Christian, Natalie, Sedio, Brian E., Florez-Buitrago, Ximena, Ramírez-Camejo, Luis A., Rojas, Enith I., Mejía, Luis C., Palmedo, Sage, Rose, Autumn, Schroeder, John W., and Herre, Edward Allen. 2020. "Host affinity of endophytic fungi and the potential for reciprocal interactions involving host secondary chemistry." American Journal of Botany 107 (2):219-228. https://doi.org/10.1002/ajb2.1436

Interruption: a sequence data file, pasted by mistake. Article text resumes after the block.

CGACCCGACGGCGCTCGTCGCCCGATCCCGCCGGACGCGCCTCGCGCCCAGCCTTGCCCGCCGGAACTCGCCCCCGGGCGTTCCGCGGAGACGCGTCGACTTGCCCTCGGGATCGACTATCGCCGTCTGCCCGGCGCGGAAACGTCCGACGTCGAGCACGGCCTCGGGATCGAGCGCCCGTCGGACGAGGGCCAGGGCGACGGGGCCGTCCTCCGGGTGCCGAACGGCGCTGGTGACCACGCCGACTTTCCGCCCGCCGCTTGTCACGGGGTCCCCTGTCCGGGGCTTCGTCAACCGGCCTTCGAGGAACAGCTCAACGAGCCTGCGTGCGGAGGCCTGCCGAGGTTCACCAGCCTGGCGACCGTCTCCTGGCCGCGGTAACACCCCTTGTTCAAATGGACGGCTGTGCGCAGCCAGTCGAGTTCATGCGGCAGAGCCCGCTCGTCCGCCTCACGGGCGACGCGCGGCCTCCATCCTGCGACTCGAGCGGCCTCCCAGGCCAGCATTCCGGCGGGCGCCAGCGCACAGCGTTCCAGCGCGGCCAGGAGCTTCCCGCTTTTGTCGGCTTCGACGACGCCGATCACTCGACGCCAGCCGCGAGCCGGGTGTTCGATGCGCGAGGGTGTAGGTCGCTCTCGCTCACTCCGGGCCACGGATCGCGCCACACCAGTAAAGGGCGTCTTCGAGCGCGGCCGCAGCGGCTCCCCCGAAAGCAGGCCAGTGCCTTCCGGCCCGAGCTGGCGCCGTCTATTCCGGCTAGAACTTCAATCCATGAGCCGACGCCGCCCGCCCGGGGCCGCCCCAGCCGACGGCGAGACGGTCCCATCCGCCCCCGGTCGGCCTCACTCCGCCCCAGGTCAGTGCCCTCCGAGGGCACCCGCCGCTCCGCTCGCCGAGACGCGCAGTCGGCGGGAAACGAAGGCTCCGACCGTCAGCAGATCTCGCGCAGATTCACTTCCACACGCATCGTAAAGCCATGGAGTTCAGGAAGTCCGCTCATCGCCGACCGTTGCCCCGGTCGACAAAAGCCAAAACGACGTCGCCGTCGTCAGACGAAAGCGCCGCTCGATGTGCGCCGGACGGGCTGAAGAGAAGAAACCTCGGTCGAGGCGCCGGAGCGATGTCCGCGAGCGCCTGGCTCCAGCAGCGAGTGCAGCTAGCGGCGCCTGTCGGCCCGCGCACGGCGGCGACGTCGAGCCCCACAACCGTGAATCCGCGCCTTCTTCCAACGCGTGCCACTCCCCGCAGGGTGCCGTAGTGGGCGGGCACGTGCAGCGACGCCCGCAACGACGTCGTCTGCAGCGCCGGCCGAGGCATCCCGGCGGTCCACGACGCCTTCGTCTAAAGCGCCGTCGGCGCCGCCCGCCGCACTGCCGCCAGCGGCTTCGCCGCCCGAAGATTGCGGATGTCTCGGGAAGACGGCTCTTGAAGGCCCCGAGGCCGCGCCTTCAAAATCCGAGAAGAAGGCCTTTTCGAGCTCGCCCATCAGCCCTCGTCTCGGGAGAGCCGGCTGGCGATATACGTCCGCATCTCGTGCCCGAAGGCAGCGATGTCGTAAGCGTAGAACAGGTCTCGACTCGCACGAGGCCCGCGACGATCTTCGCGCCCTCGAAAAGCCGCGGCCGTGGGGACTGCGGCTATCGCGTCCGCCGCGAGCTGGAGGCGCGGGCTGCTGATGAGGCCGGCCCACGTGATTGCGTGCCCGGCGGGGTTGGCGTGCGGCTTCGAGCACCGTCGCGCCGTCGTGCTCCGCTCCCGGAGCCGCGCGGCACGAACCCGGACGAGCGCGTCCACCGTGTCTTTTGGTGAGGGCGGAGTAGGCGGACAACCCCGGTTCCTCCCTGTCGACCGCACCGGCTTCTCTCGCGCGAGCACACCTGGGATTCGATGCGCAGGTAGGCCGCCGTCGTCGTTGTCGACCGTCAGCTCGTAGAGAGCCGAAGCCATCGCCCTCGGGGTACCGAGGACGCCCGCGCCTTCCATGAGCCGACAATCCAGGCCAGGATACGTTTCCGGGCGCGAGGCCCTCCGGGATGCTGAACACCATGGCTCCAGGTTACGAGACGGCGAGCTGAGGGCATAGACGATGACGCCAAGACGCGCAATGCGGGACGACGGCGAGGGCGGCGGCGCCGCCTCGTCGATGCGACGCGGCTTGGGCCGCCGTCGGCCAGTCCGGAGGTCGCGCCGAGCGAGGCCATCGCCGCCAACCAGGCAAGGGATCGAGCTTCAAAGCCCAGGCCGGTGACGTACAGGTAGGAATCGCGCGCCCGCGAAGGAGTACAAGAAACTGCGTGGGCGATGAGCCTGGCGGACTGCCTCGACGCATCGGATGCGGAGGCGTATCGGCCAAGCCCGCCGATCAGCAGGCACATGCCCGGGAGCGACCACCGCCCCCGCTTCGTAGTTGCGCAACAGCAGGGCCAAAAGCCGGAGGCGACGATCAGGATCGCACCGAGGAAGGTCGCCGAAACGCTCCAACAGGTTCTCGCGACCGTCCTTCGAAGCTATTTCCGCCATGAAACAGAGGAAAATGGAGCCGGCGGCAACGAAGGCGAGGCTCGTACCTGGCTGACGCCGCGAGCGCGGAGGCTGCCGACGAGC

PREMISE: Interactions between fungal endophytes and their host plants present useful systems for identifying important factors affecting assembly of host-associated microbiomes. Here we investigated the role of secondary chemistry in mediating host affinity of asymptomatic foliar endophytic fungi using Psychotria spp. and Theobroma cacao (cacao) as hosts. METHODS: First, we surveyed endophytic communities in Psychotria species in a natural common garden using culture-based methods. Then we compared differences in endophytic community composition with differences in foliar secondary chemistry in the same host species, determined by liquid chromatography-tandem mass spectrometry. Finally, we tested how inoculation with live and heat-killed endophytes affected the cacao chemical profile. RESULTS: Despite sharing a common environment and source pool for endophyte spores, different Psychotria host species harbored strikingly different endophytic communities that reflected intrinsic differences in their leaf chemical profiles. In T. cacao, inoculation with live and heat-killed endophytes produced distinct cacao chemical profiles not found in uninoculated plants or pure fungal cultures, suggesting that endophytes, like pathogens, induce changes in secondary chemical profiles of their host plant. CONCLUSIONS: Collectively our results suggest at least two potential processes: (1) Plant secondary chemistry influences assembly and composition of fungal endophytic communities, and (2) host colonization by endophytes subsequently induces changes in the host chemical landscape. We propose a series of testable predictions based on the possibility that reciprocal chemical interactions are a general property of plant-endophyte interactions.